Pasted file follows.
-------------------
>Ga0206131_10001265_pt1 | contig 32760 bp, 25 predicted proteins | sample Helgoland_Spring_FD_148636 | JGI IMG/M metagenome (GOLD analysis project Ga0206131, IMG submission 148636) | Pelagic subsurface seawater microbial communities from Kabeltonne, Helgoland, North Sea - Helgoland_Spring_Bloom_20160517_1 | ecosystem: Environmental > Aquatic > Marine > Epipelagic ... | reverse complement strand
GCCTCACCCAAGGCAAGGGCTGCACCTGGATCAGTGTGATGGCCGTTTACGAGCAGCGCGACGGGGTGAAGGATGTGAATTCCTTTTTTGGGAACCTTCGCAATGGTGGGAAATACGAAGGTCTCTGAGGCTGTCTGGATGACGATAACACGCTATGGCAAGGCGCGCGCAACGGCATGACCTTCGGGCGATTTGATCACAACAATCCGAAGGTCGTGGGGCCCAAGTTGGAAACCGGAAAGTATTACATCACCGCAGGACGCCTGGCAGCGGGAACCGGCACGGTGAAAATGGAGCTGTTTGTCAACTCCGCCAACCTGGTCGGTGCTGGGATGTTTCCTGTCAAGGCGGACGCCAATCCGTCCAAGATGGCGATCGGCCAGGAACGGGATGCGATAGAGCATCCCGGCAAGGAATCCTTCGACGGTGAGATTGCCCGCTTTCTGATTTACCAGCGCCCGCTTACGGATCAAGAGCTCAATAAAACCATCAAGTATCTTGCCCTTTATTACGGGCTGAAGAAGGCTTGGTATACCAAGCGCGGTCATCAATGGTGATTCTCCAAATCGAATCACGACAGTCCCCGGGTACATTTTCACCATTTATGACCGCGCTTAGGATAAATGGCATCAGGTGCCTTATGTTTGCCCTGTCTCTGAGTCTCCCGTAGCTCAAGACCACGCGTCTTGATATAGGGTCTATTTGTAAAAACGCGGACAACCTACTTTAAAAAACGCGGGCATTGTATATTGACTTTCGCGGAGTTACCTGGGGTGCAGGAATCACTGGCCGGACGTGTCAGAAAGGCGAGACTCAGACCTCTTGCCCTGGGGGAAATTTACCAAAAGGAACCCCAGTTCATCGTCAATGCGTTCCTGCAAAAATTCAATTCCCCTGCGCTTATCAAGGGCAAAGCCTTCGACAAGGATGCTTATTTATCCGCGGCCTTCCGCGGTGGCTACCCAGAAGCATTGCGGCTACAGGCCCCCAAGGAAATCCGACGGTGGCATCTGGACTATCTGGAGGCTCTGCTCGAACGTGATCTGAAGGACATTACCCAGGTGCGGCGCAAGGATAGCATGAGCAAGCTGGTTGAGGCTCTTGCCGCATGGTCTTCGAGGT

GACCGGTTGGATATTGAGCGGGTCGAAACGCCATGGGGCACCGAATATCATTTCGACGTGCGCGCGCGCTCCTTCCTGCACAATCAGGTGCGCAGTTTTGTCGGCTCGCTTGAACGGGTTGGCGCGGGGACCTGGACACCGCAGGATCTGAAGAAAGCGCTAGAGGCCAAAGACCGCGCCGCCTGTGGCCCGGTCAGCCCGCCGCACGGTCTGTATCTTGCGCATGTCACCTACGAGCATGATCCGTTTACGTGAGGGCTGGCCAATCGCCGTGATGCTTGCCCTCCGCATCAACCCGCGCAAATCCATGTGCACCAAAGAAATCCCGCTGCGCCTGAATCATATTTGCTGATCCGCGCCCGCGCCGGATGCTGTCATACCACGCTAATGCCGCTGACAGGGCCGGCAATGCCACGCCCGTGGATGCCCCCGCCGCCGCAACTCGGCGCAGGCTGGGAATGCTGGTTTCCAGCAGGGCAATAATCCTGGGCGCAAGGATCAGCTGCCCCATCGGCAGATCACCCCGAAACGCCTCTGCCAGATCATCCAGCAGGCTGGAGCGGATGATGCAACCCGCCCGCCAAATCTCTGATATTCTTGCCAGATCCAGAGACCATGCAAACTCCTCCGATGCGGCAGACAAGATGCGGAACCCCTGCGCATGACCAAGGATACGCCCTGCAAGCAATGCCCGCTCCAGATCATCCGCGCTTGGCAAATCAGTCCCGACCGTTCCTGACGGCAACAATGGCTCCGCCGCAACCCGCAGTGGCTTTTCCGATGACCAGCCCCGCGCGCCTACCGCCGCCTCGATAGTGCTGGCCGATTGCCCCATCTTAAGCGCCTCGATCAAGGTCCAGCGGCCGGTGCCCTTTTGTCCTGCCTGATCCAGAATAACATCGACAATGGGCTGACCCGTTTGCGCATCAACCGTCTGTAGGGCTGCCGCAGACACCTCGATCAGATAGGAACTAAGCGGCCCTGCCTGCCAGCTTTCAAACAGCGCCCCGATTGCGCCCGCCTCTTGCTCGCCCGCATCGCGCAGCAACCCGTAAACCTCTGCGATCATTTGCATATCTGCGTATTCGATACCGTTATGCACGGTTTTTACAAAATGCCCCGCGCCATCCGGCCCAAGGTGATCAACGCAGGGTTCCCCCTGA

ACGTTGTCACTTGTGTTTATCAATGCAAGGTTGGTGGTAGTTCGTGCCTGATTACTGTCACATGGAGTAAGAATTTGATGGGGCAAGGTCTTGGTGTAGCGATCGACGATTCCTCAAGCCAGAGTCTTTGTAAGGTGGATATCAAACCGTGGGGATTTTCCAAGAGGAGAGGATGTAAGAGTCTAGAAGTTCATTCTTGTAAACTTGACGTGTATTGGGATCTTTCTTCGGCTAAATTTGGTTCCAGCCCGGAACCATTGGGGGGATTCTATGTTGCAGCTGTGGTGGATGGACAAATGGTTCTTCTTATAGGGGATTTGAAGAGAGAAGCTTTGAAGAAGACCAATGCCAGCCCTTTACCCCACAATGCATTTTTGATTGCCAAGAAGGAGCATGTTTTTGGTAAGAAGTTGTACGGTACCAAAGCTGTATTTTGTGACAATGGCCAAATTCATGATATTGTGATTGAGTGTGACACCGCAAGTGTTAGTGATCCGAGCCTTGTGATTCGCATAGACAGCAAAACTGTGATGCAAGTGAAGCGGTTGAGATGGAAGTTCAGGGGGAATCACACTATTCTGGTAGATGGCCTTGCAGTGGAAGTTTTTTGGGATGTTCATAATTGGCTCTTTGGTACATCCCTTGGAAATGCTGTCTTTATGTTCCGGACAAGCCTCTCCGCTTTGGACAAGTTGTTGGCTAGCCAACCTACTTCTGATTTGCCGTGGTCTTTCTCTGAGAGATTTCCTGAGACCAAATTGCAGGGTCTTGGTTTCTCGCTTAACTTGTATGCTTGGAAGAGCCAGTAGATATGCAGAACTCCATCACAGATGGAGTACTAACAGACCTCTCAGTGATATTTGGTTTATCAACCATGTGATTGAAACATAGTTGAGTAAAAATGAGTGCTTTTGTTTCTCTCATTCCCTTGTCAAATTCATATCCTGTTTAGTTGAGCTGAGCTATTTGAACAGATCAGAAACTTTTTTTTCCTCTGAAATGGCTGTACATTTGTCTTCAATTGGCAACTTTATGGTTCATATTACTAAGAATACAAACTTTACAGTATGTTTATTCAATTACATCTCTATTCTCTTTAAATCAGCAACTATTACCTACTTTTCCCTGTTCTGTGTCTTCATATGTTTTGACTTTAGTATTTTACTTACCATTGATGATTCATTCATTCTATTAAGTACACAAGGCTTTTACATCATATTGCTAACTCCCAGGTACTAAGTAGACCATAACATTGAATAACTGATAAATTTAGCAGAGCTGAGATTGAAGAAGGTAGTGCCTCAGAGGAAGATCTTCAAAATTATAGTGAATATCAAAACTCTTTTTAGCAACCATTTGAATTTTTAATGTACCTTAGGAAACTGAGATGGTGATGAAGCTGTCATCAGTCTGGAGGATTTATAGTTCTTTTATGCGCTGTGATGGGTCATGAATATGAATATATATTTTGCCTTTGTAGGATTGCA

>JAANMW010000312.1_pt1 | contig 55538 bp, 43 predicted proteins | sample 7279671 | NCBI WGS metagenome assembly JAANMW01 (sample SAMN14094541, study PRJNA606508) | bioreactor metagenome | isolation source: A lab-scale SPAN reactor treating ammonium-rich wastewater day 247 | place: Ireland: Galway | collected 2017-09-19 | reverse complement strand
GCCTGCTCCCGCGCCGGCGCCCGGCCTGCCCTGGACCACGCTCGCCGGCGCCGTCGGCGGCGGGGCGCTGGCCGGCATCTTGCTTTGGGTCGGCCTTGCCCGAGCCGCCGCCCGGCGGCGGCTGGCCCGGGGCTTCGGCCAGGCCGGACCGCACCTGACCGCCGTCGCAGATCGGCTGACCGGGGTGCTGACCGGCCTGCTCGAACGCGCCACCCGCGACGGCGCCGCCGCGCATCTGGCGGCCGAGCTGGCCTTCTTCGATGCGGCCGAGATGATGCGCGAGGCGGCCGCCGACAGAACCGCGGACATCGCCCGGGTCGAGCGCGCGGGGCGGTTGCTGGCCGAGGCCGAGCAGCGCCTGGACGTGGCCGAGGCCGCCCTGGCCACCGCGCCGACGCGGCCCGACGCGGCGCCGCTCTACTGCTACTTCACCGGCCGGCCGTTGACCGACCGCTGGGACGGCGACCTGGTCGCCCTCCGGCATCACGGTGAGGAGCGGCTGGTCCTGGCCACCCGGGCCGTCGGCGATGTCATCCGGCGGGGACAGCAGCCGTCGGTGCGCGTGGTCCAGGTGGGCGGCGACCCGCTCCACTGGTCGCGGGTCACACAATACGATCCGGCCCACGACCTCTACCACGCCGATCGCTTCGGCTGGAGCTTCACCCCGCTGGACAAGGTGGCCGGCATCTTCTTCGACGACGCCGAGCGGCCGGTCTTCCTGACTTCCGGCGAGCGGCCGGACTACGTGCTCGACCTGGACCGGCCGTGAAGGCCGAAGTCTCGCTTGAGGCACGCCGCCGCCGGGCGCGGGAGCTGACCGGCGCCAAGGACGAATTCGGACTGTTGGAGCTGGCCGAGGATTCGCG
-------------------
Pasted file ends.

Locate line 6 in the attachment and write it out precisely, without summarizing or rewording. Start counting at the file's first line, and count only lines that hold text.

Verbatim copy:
GCCTGCTCCCGCGCCGGCGCCCGGCCTGCCCTGGACCACGCTCGCCGGCGCCGTCGGCGGCGGGGCGCTGGCCGGCATCTTGCTTTGGGTCGGCCTTGCCCGAGCCGCCGCCCGGCGGCGGCTGGCCCGGGGCTTCGGCCAGGCCGGACCGCACCTGACCGCCGTCGCAGATCGGCTGACCGGGGTGCTGACCGGCCTGCTCGAACGCGCCACCCGCGACGGCGCCGCCGCGCATCTGGCGGCCGAGCTGGCCTTCTTCGATGCGGCCGAGATGATGCGCGAGGCGGCCGCCGACAGAACCGCGGACATCGCCCGGGTCGAGCGCGCGGGGCGGTTGCTGGCCGAGGCCGAGCAGCGCCTGGACGTGGCCGAGGCCGCCCTGGCCACCGCGCCGACGCGGCCCGACGCGGCGCCGCTCTACTGCTACTTCACCGGCCGGCCGTTGACCGACCGCTGGGACGGCGACCTGGTCGCCCTCCGGCATCACGGTGAGGAGCGGCTGGTCCTGGCCACCCGGGCCGTCGGCGATGTCATCCGGCGGGGACAGCAGCCGTCGGTGCGCGTGGTCCAGGTGGGCGGCGACCCGCTCCACTGGTCGCGGGTCACACAATACGATCCGGCCCACGACCTCTACCACGCCGATCGCTTCGGCTGGAGCTTCACCCCGCTGGACAAGGTGGCCGGCATCTTCTTCGACGACGCCGAGCGGCCGGTCTTCCTGACTTCCGGCGAGCGGCCGGACTACGTGCTCGACCTGGACCGGCCGTGAAGGCCGAAGTCTCGCTTGAGGCACGCCGCCGCCGGGCGCGGGAGCTGACCGGCGCCAAGGACGAATTCGGACTGTTGGAGCTGGCCGAGGATTCGCG